Andrew says, “We have shown that this protein – FANCM – plays a role in stopping the accumulation of what is called an R-loop: an area where the DNA double helix has been disrupted and exposed to damage.”
Andrew compares it to a knitted scarf in which a loop of wool is sticking out. If the loop is not pulled back into the knit, it is more likely to become frayed or ripped.
FANCM recognises that there has been a mistake and goes to the site of the problem, pulls and pushes on the loop to bring it back into place, and restores the integrity of the knit so that the whole scarf doesn’t unravel.
In the work funded by the NHMRC, Andrew and his team plan to examine the way that FANCM works in detail.
They will look at the proteins that partner up with FANCM to remove the loop and determine the consequences of disabling FANCM. They will also look closely at the relationship between FANCM mutation and breast cancer development.
“Our work will uncover how FANCM suppresses cancer, and how it plays a major role in response to several important chemotherapy drugs in cancer treatment. Importantly, this will tell us why particular FANCM mutations predispose to cancer and help us improve the use of these chemotherapies.”
Image: Chromosomes from a single cell, coloured with blue dye. The telomeres at the ends of the DNA are labelled in red and the centromeres, where the DNA is held together, are labelled in green
Banking on a cure
Endocrinologist and PhD student Michelle So has spent the last 3 years of her life doing the medical research equivalent of a ‘Where’s Wally?’ puzzle, with a layer of added difficulty. She has been trying to identify a specific type of immune T cell – her version of Wally – without knowing exactly what it looks like.
Her PhD project aimed at ident-ifying immune cells in the blood-stream in people with type 1 diabetes, specifically targeting those cells that are on their way to the pancreas with the task of killing insulin-producing beta cells.
Michelle says that if they were able to biopsy the pancreas of a person newly diagnosed with the disease, the job would be considerably easier.
“It would be like organizing to meet Wally and knowing that he is going to be standing at a certain spot at a certain time, wearing his striped red top and beanie. But as we can’t do a biopsy, what we are trying to do is find these cells in the blood-stream. That is a bit like trying to find Wally by turning up at a place far from where he was last spotted, without a good description of what he might look like.”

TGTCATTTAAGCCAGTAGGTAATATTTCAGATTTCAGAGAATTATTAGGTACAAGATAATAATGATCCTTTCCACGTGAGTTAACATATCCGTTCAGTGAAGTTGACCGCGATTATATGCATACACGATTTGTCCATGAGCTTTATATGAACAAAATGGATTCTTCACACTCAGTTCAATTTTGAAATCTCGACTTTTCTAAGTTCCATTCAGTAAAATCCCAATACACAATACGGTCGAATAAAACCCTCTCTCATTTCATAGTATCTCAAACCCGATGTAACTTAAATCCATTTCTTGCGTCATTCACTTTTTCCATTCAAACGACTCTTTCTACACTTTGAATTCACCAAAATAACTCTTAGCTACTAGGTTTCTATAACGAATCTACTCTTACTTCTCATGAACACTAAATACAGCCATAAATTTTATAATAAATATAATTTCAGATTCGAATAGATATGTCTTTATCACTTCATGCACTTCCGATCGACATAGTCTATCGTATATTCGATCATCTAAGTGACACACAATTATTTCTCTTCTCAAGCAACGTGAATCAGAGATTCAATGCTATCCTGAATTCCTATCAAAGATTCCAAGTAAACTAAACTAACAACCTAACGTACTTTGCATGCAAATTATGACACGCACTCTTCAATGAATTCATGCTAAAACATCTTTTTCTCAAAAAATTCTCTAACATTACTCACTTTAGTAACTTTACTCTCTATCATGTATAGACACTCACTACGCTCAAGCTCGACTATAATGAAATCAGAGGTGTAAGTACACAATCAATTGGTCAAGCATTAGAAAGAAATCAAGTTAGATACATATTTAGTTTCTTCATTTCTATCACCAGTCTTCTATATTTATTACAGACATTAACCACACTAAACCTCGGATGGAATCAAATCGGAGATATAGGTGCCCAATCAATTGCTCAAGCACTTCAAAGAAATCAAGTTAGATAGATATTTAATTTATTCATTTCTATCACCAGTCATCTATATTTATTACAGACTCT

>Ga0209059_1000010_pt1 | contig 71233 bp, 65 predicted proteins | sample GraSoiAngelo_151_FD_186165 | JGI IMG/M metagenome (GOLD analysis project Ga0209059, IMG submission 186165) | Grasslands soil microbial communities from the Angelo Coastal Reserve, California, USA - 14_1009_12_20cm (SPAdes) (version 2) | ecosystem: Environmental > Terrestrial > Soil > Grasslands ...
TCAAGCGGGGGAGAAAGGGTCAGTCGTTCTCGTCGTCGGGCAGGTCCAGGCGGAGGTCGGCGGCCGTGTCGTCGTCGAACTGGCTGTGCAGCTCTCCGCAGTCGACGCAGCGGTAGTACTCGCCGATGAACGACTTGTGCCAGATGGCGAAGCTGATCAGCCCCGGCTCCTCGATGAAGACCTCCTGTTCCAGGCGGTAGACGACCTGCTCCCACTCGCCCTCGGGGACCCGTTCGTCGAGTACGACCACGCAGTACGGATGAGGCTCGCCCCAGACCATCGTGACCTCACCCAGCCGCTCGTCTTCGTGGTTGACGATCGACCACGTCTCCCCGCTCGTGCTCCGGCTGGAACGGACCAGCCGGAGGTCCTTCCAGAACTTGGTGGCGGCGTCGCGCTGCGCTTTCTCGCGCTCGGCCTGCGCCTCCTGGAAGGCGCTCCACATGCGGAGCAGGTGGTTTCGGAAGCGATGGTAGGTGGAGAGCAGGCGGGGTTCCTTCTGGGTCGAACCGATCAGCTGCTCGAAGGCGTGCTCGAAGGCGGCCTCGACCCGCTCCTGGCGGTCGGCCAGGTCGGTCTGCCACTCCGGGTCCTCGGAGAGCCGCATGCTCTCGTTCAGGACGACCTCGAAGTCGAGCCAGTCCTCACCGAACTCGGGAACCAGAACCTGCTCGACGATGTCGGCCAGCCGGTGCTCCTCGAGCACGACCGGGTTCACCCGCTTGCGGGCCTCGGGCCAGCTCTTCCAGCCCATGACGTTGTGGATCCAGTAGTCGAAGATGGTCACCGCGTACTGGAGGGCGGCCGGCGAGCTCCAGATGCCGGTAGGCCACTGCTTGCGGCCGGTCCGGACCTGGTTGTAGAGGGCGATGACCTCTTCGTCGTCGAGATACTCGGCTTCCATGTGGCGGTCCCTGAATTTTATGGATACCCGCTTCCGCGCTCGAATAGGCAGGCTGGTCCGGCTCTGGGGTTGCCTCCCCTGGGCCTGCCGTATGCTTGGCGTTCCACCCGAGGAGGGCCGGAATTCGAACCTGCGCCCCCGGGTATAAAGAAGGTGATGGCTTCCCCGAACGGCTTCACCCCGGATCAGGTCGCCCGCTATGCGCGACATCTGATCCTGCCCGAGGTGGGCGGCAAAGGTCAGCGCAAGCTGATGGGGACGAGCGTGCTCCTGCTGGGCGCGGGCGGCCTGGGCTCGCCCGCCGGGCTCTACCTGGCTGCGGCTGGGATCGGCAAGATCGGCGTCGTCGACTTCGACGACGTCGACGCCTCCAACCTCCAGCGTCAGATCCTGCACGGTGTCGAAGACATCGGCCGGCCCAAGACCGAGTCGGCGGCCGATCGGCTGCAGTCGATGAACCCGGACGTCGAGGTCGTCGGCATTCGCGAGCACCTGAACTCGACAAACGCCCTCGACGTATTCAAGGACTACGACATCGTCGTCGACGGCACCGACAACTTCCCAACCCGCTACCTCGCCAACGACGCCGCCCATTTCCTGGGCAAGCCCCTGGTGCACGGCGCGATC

Michelle’s work wouldn’t have been possible without the assistance of the people who have donated to SVI’s Living Biobank. These people agree to provide a sample of blood on demand. This has the advantage of providing fresh, rather than frozen, blood cells – which is necessary for the delicate cells that Michelle is trying to find.
Using these samples, Michelle was able to show that immune cells in the blood from people who had recently been diagnosed with type 1 diabetes responded to a particular protein sequence that hadn’t been studied before. This indicates that the sequence, which is part of the precursor to insulin, may play a role in triggering the immune cells to attack, or in amplifying the immune response in people with the disease.
The team at SVI are now working towards a blood test which can identify people at risk of developing type 1 diabetes. This test will be used to measure if therapies to prevent the condition are working as hoped, which will enable new therapies to be evaluated rapidly.
Once she has submitted her PhD, Michelle plans to continue her training in the USA. “We now know much more about what these cells look like and how they respond – we have a sort of identikit for Wally. I hope that our work will allow us to give people at risk of type 1 diabetes more certainty about whether they are likely to develop the disease and also give us a way to test the efficacy of new treatments as they come online.”
Medical orphans find a home
Clinician-researcher Ramin Shayan spends his research time trying to do himself out of a job. Ramin’s work in SVI’s O’Brien Institute Department is focused on understanding the molecular mechanisms of a condition known as lymphoedema – an increasingly common consequence of breast cancer treatment. He is also a highly sought-after plastic surgeon who has developed innovative surgical solutions for people with the condition.
“Happily, a growing number of cancer patients have had their life spared thanks to new therapies. But because of this there is also a growing cohort of people who suffer debilitating side-effects resulting from their treatment,” says Ramin.
Lymphoedema occurs when removal of lymph nodes or damage to the lymphatics system during treatment for cancer – mainly breast cancer or melanoma – causes lymph fluid to build up under the skin.